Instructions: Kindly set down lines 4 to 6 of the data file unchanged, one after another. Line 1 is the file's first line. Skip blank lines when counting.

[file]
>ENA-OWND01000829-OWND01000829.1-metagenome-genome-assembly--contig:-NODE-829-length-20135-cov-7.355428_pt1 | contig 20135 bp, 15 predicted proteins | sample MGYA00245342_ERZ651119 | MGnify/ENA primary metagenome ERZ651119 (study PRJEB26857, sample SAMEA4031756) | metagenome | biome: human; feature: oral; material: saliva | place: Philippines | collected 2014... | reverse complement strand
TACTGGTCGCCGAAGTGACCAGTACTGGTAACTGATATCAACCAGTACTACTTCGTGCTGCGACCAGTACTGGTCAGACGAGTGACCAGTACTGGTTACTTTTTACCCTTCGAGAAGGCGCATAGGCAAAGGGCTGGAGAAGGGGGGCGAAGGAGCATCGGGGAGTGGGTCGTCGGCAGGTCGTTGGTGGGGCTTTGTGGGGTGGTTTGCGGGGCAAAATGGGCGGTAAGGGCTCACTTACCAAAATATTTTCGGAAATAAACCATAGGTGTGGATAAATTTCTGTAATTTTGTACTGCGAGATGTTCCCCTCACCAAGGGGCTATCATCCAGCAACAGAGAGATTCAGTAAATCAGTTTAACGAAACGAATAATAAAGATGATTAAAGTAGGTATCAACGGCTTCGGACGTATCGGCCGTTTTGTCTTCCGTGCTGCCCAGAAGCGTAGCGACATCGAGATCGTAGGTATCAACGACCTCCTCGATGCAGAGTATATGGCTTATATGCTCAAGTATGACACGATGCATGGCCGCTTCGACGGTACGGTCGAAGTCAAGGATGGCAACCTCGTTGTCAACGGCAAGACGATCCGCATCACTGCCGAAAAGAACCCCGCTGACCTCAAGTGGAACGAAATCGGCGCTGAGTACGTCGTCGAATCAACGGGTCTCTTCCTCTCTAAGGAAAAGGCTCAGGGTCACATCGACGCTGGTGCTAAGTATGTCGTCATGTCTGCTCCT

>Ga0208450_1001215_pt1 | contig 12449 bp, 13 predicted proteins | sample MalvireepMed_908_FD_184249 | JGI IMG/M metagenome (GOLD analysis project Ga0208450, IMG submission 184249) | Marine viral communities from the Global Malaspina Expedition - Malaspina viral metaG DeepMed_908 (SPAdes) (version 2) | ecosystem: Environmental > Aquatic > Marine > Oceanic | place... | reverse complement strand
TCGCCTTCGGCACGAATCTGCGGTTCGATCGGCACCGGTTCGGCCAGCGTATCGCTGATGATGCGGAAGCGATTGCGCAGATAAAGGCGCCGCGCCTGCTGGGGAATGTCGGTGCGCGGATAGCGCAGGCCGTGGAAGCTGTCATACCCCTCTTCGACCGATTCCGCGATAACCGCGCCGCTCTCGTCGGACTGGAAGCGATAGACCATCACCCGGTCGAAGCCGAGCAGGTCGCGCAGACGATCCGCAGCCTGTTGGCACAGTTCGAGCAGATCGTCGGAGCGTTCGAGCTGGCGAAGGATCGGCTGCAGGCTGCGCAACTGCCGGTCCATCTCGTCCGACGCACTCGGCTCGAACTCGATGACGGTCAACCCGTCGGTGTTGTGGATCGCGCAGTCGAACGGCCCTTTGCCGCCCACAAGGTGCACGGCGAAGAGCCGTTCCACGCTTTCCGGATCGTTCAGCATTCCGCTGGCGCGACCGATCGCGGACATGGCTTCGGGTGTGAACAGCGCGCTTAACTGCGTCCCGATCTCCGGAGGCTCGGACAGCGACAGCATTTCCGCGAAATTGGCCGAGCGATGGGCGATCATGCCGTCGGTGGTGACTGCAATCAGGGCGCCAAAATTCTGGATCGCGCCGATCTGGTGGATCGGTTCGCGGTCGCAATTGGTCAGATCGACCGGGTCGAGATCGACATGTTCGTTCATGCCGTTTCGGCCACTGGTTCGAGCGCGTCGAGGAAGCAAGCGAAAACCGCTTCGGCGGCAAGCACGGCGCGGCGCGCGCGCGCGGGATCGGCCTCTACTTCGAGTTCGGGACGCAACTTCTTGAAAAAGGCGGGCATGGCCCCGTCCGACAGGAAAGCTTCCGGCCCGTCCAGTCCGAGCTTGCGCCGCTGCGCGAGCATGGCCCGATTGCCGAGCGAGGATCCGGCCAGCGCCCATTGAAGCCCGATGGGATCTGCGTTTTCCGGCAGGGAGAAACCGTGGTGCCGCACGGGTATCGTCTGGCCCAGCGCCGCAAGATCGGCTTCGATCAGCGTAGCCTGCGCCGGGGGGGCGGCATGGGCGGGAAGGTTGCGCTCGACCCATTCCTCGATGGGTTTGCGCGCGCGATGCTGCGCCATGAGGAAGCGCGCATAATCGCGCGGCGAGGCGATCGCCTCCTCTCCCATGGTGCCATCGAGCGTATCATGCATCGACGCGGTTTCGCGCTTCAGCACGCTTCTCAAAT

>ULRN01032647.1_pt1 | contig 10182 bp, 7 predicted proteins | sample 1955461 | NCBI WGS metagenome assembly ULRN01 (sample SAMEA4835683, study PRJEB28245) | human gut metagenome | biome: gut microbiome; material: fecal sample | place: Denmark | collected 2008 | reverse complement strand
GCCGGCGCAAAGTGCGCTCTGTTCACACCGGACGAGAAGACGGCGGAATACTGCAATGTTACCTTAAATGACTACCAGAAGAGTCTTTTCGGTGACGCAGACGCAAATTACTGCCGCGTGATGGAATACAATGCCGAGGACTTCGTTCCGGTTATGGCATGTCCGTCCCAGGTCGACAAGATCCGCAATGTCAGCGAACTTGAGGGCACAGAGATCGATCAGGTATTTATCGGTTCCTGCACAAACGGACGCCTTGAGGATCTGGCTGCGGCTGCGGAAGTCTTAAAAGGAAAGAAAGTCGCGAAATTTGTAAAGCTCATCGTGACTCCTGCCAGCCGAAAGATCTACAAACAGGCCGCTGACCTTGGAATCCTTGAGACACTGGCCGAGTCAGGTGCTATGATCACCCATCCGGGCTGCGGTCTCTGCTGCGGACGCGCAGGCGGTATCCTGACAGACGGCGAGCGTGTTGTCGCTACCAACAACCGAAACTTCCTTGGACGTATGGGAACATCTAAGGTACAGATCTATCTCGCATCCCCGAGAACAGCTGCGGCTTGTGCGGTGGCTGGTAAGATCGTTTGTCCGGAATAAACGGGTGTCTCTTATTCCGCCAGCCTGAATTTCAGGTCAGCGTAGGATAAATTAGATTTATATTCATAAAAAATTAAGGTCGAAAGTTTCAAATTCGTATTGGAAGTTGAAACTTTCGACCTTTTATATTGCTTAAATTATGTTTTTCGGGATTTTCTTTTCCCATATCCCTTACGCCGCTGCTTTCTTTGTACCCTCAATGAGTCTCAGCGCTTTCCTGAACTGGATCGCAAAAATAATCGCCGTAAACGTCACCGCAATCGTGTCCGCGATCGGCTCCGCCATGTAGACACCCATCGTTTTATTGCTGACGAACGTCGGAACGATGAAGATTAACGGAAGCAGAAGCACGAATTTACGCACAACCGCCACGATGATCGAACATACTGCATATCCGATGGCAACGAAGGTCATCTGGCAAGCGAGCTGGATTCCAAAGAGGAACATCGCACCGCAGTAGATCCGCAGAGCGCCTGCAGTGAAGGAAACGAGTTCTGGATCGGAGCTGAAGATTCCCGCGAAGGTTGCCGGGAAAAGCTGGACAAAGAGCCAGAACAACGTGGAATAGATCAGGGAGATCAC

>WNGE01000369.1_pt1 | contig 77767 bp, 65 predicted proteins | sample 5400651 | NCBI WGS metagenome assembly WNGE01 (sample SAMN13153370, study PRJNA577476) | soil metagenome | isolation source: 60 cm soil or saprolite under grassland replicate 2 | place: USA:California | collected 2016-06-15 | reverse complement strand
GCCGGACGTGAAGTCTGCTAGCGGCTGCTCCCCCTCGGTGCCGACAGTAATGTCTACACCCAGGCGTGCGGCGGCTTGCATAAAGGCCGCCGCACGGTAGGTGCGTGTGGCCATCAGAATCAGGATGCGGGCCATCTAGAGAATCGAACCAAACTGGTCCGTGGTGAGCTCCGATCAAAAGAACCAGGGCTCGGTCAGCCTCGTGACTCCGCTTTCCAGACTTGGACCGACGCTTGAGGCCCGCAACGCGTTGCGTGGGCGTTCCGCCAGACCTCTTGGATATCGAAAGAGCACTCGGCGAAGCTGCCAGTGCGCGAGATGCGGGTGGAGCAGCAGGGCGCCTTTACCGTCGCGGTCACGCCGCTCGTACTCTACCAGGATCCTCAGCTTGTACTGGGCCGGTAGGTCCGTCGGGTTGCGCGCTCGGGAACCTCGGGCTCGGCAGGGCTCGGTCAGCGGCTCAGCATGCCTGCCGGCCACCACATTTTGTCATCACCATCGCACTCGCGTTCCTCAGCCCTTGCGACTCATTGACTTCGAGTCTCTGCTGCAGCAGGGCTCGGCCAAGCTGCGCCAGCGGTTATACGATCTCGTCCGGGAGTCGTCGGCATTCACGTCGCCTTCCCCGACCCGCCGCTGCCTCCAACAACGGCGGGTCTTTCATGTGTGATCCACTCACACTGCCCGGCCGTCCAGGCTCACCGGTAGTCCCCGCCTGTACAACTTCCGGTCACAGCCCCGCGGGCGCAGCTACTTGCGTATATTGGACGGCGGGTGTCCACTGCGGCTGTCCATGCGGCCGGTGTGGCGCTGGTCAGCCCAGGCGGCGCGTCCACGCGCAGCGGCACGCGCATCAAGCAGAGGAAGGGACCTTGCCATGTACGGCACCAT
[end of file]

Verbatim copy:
TCGCCTTCGGCACGAATCTGCGGTTCGATCGGCACCGGTTCGGCCAGCGTATCGCTGATGATGCGGAAGCGATTGCGCAGATAAAGGCGCCGCGCCTGCTGGGGAATGTCGGTGCGCGGATAGCGCAGGCCGTGGAAGCTGTCATACCCCTCTTCGACCGATTCCGCGATAACCGCGCCGCTCTCGTCGGACTGGAAGCGATAGACCATCACCCGGTCGAAGCCGAGCAGGTCGCGCAGACGATCCGCAGCCTGTTGGCACAGTTCGAGCAGATCGTCGGAGCGTTCGAGCTGGCGAAGGATCGGCTGCAGGCTGCGCAACTGCCGGTCCATCTCGTCCGACGCACTCGGCTCGAACTCGATGACGGTCAACCCGTCGGTGTTGTGGATCGCGCAGTCGAACGGCCCTTTGCCGCCCACAAGGTGCACGGCGAAGAGCCGTTCCACGCTTTCCGGATCGTTCAGCATTCCGCTGGCGCGACCGATCGCGGACATGGCTTCGGGTGTGAACAGCGCGCTTAACTGCGTCCCGATCTCCGGAGGCTCGGACAGCGACAGCATTTCCGCGAAATTGGCCGAGCGATGGGCGATCATGCCGTCGGTGGTGACTGCAATCAGGGCGCCAAAATTCTGGATCGCGCCGATCTGGTGGATCGGTTCGCGGTCGCAATTGGTCAGATCGACCGGGTCGAGATCGACATGTTCGTTCATGCCGTTTCGGCCACTGGTTCGAGCGCGTCGAGGAAGCAAGCGAAAACCGCTTCGGCGGCAAGCACGGCGCGGCGCGCGCGCGCGGGATCGGCCTCTACTTCGAGTTCGGGACGCAACTTCTTGAAAAAGGCGGGCATGGCCCCGTCCGACAGGAAAGCTTCCGGCCCGTCCAGTCCGAGCTTGCGCCGCTGCGCGAGCATGGCCCGATTGCCGAGCGAGGATCCGGCCAGCGCCCATTGAAGCCCGATGGGATCTGCGTTTTCCGGCAGGGAGAAACCGTGGTGCCGCACGGGTATCGTCTGGCCCAGCGCCGCAAGATCGGCTTCGATCAGCGTAGCCTGCGCCGGGGGGGCGGCATGGGCGGGAAGGTTGCGCTCGACCCATTCCTCGATGGGTTTGCGCGCGCGATGCTGCGCCATGAGGAAGCGCGCATAATCGCGCGGCGAGGCGATCGCCTCCTCTCCCATGGTGCCATCGAGCGTATCATGCATCGACGCGGTTTCGCGCTTCAGCACGCTTCTCAAAT

>ULRN01032647.1_pt1 | contig 10182 bp, 7 predicted proteins | sample 1955461 | NCBI WGS metagenome assembly ULRN01 (sample SAMEA4835683, study PRJEB28245) | human gut metagenome | biome: gut microbiome; material: fecal sample | place: Denmark | collected 2008 | reverse complement strand
GCCGGCGCAAAGTGCGCTCTGTTCACACCGGACGAGAAGACGGCGGAATACTGCAATGTTACCTTAAATGACTACCAGAAGAGTCTTTTCGGTGACGCAGACGCAAATTACTGCCGCGTGATGGAATACAATGCCGAGGACTTCGTTCCGGTTATGGCATGTCCGTCCCAGGTCGACAAGATCCGCAATGTCAGCGAACTTGAGGGCACAGAGATCGATCAGGTATTTATCGGTTCCTGCACAAACGGACGCCTTGAGGATCTGGCTGCGGCTGCGGAAGTCTTAAAAGGAAAGAAAGTCGCGAAATTTGTAAAGCTCATCGTGACTCCTGCCAGCCGAAAGATCTACAAACAGGCCGCTGACCTTGGAATCCTTGAGACACTGGCCGAGTCAGGTGCTATGATCACCCATCCGGGCTGCGGTCTCTGCTGCGGACGCGCAGGCGGTATCCTGACAGACGGCGAGCGTGTTGTCGCTACCAACAACCGAAACTTCCTTGGACGTATGGGAACATCTAAGGTACAGATCTATCTCGCATCCCCGAGAACAGCTGCGGCTTGTGCGGTGGCTGGTAAGATCGTTTGTCCGGAATAAACGGGTGTCTCTTATTCCGCCAGCCTGAATTTCAGGTCAGCGTAGGATAAATTAGATTTATATTCATAAAAAATTAAGGTCGAAAGTTTCAAATTCGTATTGGAAGTTGAAACTTTCGACCTTTTATATTGCTTAAATTATGTTTTTCGGGATTTTCTTTTCCCATATCCCTTACGCCGCTGCTTTCTTTGTACCCTCAATGAGTCTCAGCGCTTTCCTGAACTGGATCGCAAAAATAATCGCCGTAAACGTCACCGCAATCGTGTCCGCGATCGGCTCCGCCATGTAGACACCCATCGTTTTATTGCTGACGAACGTCGGAACGATGAAGATTAACGGAAGCAGAAGCACGAATTTACGCACAACCGCCACGATGATCGAACATACTGCATATCCGATGGCAACGAAGGTCATCTGGCAAGCGAGCTGGATTCCAAAGAGGAACATCGCACCGCAGTAGATCCGCAGAGCGCCTGCAGTGAAGGAAACGAGTTCTGGATCGGAGCTGAAGATTCCCGCGAAGGTTGCCGGGAAAAGCTGGACAAAGAGCCAGAACAACGTGGAATAGATCAGGGAGATCAC